When was the last time you were in a meeting, and it ended because everyone in attendance simply had nothing left to say? If you are like most folks, the answer is either never or it has been so long you can’t remember. Most meetings end because we run out of time rather than run out of topics.
One of my favorite experts on leadership is Patrick Lencioni. He has authored some of the best books on leadership that I have read. I recently finished his book The Four Obsessions of an Extraordinary Executive. As usual, I was not disappointed.
Something that really hit home with me was a part on meetings. He put forth the idea that the most important part of meetings takes place when people run out of things, official things, to talk about. In other words, when the agenda is finished, that’s when the real meeting begins.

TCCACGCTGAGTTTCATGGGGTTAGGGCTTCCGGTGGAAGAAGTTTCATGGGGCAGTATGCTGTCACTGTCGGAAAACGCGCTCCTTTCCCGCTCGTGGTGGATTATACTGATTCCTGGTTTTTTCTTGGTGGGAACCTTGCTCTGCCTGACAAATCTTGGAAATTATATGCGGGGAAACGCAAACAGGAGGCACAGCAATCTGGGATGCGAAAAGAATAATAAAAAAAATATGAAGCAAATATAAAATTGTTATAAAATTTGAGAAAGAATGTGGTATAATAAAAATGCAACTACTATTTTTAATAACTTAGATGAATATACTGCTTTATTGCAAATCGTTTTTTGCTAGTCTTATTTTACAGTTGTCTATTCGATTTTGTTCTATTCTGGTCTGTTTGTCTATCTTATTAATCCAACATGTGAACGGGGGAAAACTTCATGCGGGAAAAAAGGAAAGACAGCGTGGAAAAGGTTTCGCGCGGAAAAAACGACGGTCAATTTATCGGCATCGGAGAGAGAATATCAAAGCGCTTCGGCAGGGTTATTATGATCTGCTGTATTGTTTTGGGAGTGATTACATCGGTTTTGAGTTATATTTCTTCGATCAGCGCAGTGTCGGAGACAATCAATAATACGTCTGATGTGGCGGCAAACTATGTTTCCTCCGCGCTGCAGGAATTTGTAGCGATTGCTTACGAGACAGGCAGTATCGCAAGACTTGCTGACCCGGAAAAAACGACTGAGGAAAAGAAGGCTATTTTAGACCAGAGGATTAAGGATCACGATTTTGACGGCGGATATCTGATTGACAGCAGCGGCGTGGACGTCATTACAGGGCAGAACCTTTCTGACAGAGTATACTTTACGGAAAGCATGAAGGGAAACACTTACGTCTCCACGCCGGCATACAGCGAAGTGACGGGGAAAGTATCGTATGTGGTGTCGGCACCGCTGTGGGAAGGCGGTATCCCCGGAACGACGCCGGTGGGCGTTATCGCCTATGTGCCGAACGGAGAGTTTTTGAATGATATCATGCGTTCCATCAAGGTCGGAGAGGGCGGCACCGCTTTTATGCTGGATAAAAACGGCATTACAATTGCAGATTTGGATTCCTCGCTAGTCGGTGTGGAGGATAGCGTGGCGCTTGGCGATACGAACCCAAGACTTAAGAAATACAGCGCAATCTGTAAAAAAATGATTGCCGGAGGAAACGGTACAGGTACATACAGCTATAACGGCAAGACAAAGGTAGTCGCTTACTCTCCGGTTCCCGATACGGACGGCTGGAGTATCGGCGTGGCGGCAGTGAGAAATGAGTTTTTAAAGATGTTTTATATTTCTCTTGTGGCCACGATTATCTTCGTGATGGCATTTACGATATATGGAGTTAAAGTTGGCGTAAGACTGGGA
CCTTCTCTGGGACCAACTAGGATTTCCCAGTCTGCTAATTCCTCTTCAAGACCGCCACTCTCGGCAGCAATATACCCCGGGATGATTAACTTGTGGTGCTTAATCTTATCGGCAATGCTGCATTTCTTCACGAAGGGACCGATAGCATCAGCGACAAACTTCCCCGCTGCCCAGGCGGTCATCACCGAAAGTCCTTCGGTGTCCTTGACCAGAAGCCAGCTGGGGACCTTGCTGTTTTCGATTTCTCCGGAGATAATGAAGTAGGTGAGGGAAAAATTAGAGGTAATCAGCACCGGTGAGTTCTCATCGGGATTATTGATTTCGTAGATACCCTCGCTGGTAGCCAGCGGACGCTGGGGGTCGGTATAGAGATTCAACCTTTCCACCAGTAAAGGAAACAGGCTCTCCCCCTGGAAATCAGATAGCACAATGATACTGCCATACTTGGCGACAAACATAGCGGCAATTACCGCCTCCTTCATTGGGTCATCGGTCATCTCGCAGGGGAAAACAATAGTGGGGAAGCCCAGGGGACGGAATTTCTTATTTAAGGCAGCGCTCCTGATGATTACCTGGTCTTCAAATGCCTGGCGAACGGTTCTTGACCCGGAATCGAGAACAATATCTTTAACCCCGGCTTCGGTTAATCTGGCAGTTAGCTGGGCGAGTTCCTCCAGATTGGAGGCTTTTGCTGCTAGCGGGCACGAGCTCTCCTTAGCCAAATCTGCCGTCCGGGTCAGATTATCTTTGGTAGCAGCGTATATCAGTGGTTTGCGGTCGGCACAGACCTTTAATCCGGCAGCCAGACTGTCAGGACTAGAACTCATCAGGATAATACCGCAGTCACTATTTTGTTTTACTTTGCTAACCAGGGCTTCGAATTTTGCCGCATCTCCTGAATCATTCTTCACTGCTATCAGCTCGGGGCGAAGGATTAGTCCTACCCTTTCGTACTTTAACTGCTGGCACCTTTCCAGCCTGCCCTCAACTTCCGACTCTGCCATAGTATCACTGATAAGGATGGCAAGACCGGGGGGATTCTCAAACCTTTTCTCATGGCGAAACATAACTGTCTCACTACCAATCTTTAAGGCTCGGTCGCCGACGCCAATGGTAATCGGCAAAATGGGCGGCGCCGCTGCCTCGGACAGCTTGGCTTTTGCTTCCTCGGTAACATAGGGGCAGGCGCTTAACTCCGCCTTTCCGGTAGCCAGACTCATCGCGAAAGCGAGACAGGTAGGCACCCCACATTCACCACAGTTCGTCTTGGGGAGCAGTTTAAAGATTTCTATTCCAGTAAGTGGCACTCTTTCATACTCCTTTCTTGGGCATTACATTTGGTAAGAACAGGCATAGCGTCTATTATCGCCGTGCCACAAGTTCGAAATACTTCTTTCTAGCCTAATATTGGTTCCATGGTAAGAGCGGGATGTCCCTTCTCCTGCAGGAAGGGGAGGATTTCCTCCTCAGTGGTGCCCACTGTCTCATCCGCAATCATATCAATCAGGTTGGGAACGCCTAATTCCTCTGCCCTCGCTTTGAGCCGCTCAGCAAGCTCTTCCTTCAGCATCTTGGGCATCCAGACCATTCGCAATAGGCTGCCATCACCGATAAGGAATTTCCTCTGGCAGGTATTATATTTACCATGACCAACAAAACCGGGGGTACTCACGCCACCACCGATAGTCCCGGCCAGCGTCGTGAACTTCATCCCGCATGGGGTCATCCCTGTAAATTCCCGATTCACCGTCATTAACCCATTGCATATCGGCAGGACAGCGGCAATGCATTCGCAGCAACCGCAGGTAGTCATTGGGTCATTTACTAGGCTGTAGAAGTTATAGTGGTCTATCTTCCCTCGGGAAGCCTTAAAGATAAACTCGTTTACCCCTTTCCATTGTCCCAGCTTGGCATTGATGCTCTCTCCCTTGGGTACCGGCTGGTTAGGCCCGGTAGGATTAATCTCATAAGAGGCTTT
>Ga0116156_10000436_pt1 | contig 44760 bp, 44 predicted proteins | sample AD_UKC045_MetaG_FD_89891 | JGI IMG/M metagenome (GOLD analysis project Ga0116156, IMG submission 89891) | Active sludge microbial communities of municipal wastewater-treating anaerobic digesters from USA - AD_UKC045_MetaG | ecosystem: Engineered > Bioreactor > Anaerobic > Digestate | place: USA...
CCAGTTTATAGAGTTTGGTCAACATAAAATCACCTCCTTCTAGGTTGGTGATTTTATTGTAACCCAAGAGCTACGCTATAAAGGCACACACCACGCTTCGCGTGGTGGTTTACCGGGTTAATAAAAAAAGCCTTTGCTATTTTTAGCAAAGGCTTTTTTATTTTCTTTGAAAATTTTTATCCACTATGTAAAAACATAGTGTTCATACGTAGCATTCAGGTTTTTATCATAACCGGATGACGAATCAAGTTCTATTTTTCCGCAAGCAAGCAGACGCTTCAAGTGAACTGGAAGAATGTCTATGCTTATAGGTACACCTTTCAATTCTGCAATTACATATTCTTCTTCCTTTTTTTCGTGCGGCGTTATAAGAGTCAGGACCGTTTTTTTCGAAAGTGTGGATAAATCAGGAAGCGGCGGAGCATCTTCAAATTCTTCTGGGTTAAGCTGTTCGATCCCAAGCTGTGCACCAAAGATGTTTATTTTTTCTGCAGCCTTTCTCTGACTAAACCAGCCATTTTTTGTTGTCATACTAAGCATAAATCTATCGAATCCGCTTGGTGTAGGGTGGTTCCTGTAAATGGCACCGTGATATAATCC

Now let me back up for a second. The important part of the meeting will only happen if there is a feeling of trust between those at the meeting. And trust begins with the leader – but that’s a topic for another blog.
But if there is a feeling of trust between those at the meeting, this is the time when issues, or even better, developing issues are brought up. Things that maybe the person was reluctant to put on the official topic list, but things that need to be addressed. Dealing with these types of issues at this stage often times will prevent the proverbial mole hill from becoming a mountain.
Leaders should, rather they must develop a culture of trust. A culture that allows for topics that perhaps aren’t quite full issues yet to be brought up and addressed. Leaders ensure that there is time in every meeting where there is nothing to talk about.